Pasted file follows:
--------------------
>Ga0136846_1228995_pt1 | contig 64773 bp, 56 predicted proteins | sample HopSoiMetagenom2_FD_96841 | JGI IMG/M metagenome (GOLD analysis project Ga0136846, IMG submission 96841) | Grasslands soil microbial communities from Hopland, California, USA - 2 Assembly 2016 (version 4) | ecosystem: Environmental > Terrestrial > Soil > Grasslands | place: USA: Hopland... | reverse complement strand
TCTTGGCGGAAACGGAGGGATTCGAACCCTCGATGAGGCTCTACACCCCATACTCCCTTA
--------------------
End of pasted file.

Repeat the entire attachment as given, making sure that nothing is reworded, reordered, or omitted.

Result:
>Ga0136846_1228995_pt1 | contig 64773 bp, 56 predicted proteins | sample HopSoiMetagenom2_FD_96841 | JGI IMG/M metagenome (GOLD analysis project Ga0136846, IMG submission 96841) | Grasslands soil microbial communities from Hopland, California, USA - 2 Assembly 2016 (version 4) | ecosystem: Environmental > Terrestrial > Soil > Grasslands | place: USA: Hopland... | reverse complement strand
TCTTGGCGGAAACGGAGGGATTCGAACCCTCGATGAGGCTCTACACCCCATACTCCCTTA